Star Tribune, October 22, 2013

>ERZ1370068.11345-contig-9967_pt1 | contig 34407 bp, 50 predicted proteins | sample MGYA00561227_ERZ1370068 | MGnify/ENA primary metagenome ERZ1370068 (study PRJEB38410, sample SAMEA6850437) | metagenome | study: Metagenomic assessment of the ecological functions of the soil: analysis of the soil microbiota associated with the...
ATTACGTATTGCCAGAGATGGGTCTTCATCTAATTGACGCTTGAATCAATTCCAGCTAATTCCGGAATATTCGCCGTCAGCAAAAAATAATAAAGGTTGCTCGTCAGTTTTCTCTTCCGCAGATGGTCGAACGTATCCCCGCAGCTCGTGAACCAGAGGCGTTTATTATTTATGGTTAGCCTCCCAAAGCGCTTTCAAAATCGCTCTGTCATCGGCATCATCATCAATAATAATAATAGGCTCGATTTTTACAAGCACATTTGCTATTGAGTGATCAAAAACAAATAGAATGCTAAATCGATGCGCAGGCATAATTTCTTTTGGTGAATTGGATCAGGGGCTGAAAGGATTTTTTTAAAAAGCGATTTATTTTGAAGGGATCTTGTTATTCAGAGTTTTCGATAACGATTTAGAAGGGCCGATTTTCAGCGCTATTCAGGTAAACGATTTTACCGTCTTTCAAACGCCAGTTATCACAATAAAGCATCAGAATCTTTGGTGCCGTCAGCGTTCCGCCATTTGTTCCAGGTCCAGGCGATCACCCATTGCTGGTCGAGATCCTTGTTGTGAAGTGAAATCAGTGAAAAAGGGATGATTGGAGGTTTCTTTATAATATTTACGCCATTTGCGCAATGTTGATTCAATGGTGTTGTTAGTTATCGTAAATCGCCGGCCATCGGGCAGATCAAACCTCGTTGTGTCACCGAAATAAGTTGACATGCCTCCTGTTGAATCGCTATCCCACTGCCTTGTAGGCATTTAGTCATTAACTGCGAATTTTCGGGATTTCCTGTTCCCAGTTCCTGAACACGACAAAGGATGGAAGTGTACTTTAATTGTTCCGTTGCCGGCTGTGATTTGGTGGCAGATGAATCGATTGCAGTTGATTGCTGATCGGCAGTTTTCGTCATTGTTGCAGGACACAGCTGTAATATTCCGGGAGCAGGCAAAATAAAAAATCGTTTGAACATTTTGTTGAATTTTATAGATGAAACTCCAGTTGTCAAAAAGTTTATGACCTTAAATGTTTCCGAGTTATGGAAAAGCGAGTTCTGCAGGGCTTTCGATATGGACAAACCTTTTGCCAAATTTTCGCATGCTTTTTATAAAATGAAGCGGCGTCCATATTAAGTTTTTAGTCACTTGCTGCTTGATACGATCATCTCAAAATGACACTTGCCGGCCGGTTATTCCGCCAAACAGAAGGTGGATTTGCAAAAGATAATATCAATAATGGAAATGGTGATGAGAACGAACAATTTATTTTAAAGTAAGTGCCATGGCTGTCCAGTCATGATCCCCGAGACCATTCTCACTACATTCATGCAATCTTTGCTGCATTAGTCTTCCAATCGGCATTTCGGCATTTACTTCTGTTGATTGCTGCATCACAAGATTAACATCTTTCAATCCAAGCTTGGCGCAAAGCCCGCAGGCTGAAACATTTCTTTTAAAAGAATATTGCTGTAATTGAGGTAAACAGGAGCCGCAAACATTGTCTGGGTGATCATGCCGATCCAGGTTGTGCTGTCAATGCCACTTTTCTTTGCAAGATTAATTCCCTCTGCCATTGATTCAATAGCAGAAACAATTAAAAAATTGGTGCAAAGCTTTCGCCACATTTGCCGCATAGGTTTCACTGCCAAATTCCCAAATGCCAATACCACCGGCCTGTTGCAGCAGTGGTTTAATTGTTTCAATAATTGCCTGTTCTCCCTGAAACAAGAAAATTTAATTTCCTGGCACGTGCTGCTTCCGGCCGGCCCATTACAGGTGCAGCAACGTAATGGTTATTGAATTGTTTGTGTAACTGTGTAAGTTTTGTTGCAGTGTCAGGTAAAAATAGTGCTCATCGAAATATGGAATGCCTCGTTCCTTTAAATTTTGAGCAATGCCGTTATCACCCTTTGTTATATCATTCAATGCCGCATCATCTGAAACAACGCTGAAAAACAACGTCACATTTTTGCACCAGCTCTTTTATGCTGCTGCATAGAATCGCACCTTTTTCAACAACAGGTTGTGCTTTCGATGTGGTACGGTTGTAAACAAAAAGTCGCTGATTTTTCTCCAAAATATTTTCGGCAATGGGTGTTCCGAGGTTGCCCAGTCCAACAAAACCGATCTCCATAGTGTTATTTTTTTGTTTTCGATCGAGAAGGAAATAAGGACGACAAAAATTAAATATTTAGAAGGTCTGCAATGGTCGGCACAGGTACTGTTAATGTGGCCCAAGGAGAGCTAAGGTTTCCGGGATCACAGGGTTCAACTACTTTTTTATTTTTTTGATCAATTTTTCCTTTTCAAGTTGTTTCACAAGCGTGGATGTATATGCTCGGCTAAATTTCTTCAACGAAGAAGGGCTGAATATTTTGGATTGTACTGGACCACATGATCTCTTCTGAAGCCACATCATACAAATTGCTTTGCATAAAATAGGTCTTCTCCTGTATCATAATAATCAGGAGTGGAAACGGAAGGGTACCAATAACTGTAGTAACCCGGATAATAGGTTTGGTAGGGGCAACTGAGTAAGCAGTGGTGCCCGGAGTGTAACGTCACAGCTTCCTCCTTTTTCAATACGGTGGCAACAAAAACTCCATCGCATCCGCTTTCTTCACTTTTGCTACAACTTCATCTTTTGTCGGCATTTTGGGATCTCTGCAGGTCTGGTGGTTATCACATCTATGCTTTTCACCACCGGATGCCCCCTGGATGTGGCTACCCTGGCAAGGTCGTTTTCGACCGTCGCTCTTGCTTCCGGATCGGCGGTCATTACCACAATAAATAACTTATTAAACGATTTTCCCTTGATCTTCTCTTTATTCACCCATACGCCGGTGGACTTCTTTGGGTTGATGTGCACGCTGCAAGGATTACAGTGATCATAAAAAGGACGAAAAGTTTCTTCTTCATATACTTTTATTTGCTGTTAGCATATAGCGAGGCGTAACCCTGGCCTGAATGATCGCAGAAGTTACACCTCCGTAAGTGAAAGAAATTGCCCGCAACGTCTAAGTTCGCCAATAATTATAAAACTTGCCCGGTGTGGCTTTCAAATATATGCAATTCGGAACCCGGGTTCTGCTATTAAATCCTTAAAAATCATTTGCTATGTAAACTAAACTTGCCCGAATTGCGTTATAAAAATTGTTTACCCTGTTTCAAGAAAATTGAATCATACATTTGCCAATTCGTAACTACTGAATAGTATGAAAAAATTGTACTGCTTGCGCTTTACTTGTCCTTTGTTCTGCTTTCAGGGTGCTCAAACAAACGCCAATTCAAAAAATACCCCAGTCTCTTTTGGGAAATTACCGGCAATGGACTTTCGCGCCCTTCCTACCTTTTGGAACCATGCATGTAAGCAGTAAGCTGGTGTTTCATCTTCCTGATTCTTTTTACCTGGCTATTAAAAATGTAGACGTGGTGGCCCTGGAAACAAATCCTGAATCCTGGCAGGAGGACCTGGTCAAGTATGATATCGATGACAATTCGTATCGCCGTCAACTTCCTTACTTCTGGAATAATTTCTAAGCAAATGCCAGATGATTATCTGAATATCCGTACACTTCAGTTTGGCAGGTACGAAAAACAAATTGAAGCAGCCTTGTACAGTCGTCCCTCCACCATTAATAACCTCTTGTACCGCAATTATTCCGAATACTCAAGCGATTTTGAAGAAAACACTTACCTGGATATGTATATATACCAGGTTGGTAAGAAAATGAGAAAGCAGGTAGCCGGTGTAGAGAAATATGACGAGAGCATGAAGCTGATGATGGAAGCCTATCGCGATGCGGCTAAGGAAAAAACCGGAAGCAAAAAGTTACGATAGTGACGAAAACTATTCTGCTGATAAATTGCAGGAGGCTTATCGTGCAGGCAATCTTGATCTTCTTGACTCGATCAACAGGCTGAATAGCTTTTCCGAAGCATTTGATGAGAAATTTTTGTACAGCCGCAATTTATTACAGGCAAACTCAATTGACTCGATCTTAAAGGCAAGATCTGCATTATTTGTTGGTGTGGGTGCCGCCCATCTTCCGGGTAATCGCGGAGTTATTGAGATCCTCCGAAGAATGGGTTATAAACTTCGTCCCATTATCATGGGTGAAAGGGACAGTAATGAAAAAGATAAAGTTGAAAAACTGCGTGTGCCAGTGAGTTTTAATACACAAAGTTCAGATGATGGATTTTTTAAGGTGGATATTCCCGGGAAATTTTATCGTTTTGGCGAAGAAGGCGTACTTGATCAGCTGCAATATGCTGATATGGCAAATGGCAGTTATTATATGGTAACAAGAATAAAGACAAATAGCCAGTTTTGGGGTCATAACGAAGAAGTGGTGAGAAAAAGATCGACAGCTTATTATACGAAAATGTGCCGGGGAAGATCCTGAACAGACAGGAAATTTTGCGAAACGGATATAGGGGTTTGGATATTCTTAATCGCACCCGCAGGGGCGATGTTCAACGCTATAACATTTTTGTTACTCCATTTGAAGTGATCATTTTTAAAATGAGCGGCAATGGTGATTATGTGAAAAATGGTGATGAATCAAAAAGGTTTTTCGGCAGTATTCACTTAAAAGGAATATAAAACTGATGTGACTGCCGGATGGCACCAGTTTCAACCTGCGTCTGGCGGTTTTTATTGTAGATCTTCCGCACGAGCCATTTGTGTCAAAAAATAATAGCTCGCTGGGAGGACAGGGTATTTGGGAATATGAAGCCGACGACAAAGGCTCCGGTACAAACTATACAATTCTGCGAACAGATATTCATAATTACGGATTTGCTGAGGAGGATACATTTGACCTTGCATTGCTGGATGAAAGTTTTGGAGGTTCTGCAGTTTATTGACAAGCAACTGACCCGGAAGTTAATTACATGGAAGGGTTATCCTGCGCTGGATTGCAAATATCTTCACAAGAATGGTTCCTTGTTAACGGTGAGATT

Twin Cities area hospitals have cut their use of donated blood by thousands of units over the last five years, abandoning long-held but thinly researched criteria about which patients need transfusions after surgery and those who do not. Allina Health estimates its 12 hospitals have used 14,000 fewer units of blood since January 2010, when it adopted research-based standards that reduced the number of anemic patients who received transfusions after surgery, and the amount of blood given per ¬transfusion. "If you're bleeding out, blood is going to save your life," said Dr. Lauren Anthony, a pathologist who led Allina's efforts to reduce transfusions. "But if you're not bleeding out, blood is not as beneficial as they used to think it was."
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